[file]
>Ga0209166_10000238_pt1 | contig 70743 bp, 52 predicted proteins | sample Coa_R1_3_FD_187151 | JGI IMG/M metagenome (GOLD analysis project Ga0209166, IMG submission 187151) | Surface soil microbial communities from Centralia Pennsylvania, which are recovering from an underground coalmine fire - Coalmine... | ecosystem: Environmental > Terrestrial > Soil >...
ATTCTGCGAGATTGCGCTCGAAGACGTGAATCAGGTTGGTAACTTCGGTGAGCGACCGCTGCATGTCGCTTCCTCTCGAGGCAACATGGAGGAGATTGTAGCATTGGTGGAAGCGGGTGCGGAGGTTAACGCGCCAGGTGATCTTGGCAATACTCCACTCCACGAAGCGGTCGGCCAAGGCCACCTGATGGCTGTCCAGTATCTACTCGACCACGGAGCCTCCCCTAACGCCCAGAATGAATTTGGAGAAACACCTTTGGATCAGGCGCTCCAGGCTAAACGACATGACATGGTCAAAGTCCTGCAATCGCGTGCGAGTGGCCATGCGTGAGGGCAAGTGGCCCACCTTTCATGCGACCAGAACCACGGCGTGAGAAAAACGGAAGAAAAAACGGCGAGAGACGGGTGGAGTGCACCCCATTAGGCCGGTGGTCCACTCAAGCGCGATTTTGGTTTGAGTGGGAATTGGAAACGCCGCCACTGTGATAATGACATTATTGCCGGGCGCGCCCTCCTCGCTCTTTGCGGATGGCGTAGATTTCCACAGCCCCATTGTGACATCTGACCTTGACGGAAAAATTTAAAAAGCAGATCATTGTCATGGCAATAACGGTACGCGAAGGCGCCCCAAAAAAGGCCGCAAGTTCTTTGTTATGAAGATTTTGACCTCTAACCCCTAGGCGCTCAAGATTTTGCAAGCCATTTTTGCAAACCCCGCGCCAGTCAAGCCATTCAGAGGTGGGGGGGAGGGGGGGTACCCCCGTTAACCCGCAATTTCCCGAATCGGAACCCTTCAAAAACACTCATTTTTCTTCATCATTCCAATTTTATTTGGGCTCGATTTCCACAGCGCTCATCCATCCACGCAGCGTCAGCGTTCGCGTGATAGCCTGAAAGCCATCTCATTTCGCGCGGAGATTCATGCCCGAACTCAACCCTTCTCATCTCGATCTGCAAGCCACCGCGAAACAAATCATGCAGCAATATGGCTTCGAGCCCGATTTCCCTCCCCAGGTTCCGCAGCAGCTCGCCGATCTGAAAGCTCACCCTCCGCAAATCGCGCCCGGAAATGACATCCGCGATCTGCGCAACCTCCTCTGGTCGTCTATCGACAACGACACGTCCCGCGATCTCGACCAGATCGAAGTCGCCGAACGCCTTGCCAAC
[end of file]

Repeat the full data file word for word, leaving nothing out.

>Ga0209166_10000238_pt1 | contig 70743 bp, 52 predicted proteins | sample Coa_R1_3_FD_187151 | JGI IMG/M metagenome (GOLD analysis project Ga0209166, IMG submission 187151) | Surface soil microbial communities from Centralia Pennsylvania, which are recovering from an underground coalmine fire - Coalmine... | ecosystem: Environmental > Terrestrial > Soil >...
ATTCTGCGAGATTGCGCTCGAAGACGTGAATCAGGTTGGTAACTTCGGTGAGCGACCGCTGCATGTCGCTTCCTCTCGAGGCAACATGGAGGAGATTGTAGCATTGGTGGAAGCGGGTGCGGAGGTTAACGCGCCAGGTGATCTTGGCAATACTCCACTCCACGAAGCGGTCGGCCAAGGCCACCTGATGGCTGTCCAGTATCTACTCGACCACGGAGCCTCCCCTAACGCCCAGAATGAATTTGGAGAAACACCTTTGGATCAGGCGCTCCAGGCTAAACGACATGACATGGTCAAAGTCCTGCAATCGCGTGCGAGTGGCCATGCGTGAGGGCAAGTGGCCCACCTTTCATGCGACCAGAACCACGGCGTGAGAAAAACGGAAGAAAAAACGGCGAGAGACGGGTGGAGTGCACCCCATTAGGCCGGTGGTCCACTCAAGCGCGATTTTGGTTTGAGTGGGAATTGGAAACGCCGCCACTGTGATAATGACATTATTGCCGGGCGCGCCCTCCTCGCTCTTTGCGGATGGCGTAGATTTCCACAGCCCCATTGTGACATCTGACCTTGACGGAAAAATTTAAAAAGCAGATCATTGTCATGGCAATAACGGTACGCGAAGGCGCCCCAAAAAAGGCCGCAAGTTCTTTGTTATGAAGATTTTGACCTCTAACCCCTAGGCGCTCAAGATTTTGCAAGCCATTTTTGCAAACCCCGCGCCAGTCAAGCCATTCAGAGGTGGGGGGGAGGGGGGGTACCCCCGTTAACCCGCAATTTCCCGAATCGGAACCCTTCAAAAACACTCATTTTTCTTCATCATTCCAATTTTATTTGGGCTCGATTTCCACAGCGCTCATCCATCCACGCAGCGTCAGCGTTCGCGTGATAGCCTGAAAGCCATCTCATTTCGCGCGGAGATTCATGCCCGAACTCAACCCTTCTCATCTCGATCTGCAAGCCACCGCGAAACAAATCATGCAGCAATATGGCTTCGAGCCCGATTTCCCTCCCCAGGTTCCGCAGCAGCTCGCCGATCTGAAAGCTCACCCTCCGCAAATCGCGCCCGGAAATGACATCCGCGATCTGCGCAACCTCCTCTGGTCGTCTATCGACAACGACACGTCCCGCGATCTCGACCAGATCGAAGTCGCCGAACGCCTTGCCAAC